When I accepted an invitation to be part of the forum on the SBS program ‘Insight’, I thought it was just a matter of flying to Sydney, playing my part in the taping of the program, returning to my hotel and coming home the next day. No so.

The subject matter being discussed by the forum is whether sex involving seniors is a taboo topic, especially for the young (and more). Because I have written the book ‘Sex in Your Seventies’, it was presumed that I would have an opinion on this. And I certainly do.

PostHeaderIcon Women's Health Magazine - a full page entry

I was delighted to be asked to express my views!

Women's Health

PostHeaderIcon Tamborine Mountain Probus Club Speech

Here's a write-up about a guest speech that I gave in late November at a Probus Club meeting ...

Probus speech

PostHeaderIcon Courier Mail Interview - September 2012

It's sex and the senior moment for 84-year-old author Doreen Wendt-Weir

Doreen Weir

LET'S TALK ABOUT YOU-KNOW-WHAT: Doreen Wendt-Weir, 84, came up with the idea for her book Sex in Your Seventies while listening to uni students talk about sex. Picture: Luke Marsden Source: The Courier-Mail

DOREEN Wendt-Weir is just like any other sweet 84-year-old lady who enjoys sitting in her garden, assuming all those other sweet elderly ladies write and talk about sex for seniors.


My middle-aged, beautiful daughter is quite prim and prissy. She is also reserved and timid in the workplace. She works two days a week from home, typing medical reports, and is very happy in her job. She always tries to do what is asked of her, and does not like to upset anyone. She does not make waves.

When these women, quite a few of them, sign out for the day, they are required to do so on the computer, with a few words of farewell to the other co-workers.

PostHeaderIcon SHE'S OURS!


I had committed the unpardonable sin. I had left my husband. My three young daughters had elected to go with me. And we were all of my relatives, but not by my neighbours and friends.

Times were tough economically, but the hardest part for us was the isolation from my family, my father and two sisters. My aunt was in ‘no man’s land’, she was not taking sides. I was quite desolate, despite my feeling that I had done what was best, but I tried not to communicate this to my children.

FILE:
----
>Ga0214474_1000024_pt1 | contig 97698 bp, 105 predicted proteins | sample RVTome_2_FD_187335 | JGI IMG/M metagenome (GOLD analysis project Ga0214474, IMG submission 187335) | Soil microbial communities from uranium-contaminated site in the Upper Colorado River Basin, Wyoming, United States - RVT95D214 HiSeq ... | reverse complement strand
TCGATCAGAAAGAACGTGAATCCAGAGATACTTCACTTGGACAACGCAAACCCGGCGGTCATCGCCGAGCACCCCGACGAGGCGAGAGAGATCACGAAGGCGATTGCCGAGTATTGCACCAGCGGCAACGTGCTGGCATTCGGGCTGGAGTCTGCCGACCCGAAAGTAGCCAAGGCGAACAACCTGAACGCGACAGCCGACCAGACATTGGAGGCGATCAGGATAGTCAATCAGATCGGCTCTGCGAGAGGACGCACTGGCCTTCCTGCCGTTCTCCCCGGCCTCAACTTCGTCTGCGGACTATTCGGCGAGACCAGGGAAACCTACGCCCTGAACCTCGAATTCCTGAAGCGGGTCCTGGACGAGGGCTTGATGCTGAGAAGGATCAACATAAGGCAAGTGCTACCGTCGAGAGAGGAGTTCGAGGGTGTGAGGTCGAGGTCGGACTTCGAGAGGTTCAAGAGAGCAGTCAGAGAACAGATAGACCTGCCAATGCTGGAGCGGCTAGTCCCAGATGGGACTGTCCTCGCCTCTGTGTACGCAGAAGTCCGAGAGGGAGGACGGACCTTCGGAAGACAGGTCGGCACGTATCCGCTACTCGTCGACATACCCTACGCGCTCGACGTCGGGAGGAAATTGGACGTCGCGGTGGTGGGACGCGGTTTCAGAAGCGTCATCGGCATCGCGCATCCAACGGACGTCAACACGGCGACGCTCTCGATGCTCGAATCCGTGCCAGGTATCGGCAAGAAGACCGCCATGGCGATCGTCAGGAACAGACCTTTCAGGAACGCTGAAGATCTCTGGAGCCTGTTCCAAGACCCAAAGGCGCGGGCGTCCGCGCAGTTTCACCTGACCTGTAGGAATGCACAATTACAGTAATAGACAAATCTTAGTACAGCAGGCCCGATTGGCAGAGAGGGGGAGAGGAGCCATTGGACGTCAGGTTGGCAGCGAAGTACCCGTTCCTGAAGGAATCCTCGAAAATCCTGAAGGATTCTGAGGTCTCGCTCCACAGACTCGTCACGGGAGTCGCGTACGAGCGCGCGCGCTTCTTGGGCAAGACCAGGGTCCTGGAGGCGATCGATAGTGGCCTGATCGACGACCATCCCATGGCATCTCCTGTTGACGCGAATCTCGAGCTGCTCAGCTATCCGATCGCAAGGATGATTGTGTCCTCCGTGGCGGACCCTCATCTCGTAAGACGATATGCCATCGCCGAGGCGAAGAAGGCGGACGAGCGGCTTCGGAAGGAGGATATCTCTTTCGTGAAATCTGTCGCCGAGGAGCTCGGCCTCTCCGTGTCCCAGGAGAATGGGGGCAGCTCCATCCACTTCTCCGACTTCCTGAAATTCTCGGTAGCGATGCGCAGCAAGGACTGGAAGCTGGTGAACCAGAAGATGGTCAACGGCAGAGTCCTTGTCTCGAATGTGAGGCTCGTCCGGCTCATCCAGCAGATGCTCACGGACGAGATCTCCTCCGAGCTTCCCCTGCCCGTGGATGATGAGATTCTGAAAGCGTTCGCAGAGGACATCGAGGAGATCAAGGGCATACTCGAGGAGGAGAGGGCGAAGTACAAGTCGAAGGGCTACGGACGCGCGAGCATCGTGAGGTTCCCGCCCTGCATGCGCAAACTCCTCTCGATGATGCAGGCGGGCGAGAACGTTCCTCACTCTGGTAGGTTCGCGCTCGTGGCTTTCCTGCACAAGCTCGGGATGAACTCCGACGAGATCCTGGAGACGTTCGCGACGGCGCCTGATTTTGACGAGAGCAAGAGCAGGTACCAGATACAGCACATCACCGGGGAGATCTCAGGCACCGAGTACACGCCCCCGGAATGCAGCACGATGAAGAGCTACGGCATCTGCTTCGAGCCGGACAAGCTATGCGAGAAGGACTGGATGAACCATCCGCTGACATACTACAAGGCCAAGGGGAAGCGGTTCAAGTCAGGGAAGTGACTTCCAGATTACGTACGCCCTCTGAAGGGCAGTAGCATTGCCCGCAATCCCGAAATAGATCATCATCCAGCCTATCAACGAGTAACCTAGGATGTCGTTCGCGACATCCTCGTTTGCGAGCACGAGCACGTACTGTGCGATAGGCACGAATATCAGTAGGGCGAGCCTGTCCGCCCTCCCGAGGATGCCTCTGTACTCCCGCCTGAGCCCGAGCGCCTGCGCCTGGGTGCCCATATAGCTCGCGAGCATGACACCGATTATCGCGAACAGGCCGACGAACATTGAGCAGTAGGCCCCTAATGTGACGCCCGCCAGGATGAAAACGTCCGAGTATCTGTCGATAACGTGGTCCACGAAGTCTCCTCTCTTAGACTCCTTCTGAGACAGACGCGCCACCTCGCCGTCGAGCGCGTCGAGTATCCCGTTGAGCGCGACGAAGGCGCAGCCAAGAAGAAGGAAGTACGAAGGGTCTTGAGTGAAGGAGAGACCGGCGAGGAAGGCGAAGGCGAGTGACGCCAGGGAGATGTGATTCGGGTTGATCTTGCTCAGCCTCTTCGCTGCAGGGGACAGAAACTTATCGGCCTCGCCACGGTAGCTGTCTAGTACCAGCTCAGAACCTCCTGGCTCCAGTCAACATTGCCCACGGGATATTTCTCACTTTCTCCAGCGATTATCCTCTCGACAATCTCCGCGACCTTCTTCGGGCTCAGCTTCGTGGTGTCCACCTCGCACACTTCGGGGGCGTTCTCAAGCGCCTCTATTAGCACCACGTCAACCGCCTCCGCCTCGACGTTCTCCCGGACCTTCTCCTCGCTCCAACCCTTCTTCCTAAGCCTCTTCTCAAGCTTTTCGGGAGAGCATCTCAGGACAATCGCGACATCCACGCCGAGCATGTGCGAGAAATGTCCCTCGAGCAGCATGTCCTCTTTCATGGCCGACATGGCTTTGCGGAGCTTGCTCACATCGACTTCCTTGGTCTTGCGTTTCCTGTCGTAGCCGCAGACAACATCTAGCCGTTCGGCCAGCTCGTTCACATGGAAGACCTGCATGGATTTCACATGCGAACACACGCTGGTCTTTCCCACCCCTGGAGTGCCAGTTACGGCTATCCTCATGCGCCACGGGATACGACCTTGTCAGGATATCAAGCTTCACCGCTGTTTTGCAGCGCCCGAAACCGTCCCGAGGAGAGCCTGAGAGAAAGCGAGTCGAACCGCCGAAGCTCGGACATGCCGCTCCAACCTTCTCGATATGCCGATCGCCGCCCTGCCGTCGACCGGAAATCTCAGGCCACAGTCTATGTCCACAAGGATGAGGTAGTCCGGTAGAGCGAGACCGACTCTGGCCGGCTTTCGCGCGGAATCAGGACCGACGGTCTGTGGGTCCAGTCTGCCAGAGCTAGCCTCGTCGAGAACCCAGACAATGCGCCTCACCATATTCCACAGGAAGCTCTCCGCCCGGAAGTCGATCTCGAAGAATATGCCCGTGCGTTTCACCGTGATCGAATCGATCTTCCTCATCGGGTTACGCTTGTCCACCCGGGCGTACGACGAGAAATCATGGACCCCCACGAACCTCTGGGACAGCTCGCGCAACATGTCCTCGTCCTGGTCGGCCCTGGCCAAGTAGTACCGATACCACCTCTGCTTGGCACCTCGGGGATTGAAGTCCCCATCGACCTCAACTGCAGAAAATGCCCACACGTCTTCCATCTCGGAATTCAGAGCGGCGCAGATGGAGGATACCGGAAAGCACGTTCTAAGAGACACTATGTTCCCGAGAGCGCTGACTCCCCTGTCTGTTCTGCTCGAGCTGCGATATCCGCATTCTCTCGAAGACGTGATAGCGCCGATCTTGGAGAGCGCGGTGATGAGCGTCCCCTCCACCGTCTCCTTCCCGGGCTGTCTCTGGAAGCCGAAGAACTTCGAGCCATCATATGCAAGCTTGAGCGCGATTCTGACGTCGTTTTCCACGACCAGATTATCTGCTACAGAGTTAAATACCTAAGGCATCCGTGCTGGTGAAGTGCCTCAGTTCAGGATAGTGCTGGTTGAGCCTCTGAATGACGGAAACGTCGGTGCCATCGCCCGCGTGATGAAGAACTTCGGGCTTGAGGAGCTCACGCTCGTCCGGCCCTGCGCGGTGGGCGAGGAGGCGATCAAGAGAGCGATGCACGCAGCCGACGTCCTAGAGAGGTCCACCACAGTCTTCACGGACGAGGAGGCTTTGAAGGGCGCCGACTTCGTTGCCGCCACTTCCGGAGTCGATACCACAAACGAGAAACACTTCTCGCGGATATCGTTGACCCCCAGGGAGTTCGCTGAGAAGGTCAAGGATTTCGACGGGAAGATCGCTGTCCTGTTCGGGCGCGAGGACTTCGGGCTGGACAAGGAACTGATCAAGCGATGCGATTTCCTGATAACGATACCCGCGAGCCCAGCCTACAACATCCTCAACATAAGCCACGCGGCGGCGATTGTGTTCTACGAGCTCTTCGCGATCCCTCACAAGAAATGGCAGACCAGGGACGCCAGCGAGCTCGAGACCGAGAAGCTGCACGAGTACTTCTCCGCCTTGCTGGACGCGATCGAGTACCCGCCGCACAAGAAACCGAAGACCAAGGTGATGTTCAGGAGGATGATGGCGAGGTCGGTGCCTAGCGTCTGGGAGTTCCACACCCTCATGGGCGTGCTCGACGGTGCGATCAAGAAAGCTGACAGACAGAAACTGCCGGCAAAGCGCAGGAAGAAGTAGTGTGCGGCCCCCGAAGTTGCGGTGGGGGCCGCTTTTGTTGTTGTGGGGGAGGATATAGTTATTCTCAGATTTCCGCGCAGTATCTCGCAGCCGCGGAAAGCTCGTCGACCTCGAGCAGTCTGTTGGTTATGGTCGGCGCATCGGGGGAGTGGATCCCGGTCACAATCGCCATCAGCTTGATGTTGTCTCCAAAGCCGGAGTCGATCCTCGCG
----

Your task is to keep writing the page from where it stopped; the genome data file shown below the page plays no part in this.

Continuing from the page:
The Privet Tree

I must not forget. He cut down the privet tree. For me. For no other reason. Just for me. I must not forget.

I knew that the privet in flower was affecting my health. It was notorious for doing so, for causing sore throats, allergies, aches and pains, for a multitude of ailments. And it was growing just a few metres from our verandah, but in our neighbour’s yard, just over the border.



I knew how she felt. I had felt like it once, when I was about six. Over seventy years ago.

Our family had been on a rare outing in those depression days. We had motored from the dairy farm at Buccan to Beenleigh, (where I had been born in a nursing home), to attend the local Agricultural Show. I, along with Marty and Joan, had been given the huge sum of one shilling each (ten cents) to spend. There was no doubt about what I was going to do with mine.



They were dressed in period costume as they welcomed us and provided lunch in the old Tara School, now part of the Historical precinct.

One of their members, in her old-fashioned garb, became our courier, and we toured the small town of 1000 residents. As she said, it was hard going making an interesting tour of Tara.

We ascended the stairs of the old school as some four ladies and two gents welcomed us on the verandah. They were all dressed colonial style.

PostHeaderIcon A visit to Ray Station, in Queensland's outback

It was 112 kilometres from the main road to the homestead; a red, dusty winding road that seemed to go on and on. But we knew we were near when there appeared on our right a metal configuration of graceful brolgas dancing, made by our host (we were told) from recycled machinery parts. Clever indeed! And artistic! What were we to expect next?

And then we were there, at the old homestead, built in 1874 by the Duracks. And Mark Tully, descendant, was waiting for us. He waved, smiling, and we felt very welcome.